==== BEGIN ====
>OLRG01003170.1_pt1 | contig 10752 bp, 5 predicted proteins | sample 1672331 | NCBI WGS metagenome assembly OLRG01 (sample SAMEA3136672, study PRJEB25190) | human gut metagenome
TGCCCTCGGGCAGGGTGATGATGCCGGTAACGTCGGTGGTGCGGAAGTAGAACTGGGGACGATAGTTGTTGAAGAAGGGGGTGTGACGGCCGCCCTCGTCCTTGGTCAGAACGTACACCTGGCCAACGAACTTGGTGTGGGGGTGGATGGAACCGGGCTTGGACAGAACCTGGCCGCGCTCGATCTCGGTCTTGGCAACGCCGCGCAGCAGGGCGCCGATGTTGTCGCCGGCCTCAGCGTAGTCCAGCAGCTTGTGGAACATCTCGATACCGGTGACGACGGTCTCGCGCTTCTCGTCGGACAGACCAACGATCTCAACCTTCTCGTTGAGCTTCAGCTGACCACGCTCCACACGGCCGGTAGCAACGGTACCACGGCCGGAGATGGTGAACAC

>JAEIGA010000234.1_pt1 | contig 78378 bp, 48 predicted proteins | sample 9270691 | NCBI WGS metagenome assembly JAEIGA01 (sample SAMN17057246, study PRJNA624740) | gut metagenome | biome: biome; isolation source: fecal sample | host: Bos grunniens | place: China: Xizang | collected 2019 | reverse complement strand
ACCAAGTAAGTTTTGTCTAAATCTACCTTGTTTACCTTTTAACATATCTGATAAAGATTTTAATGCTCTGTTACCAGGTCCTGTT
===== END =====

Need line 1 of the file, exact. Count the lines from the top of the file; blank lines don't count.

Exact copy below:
>OLRG01003170.1_pt1 | contig 10752 bp, 5 predicted proteins | sample 1672331 | NCBI WGS metagenome assembly OLRG01 (sample SAMEA3136672, study PRJEB25190) | human gut metagenome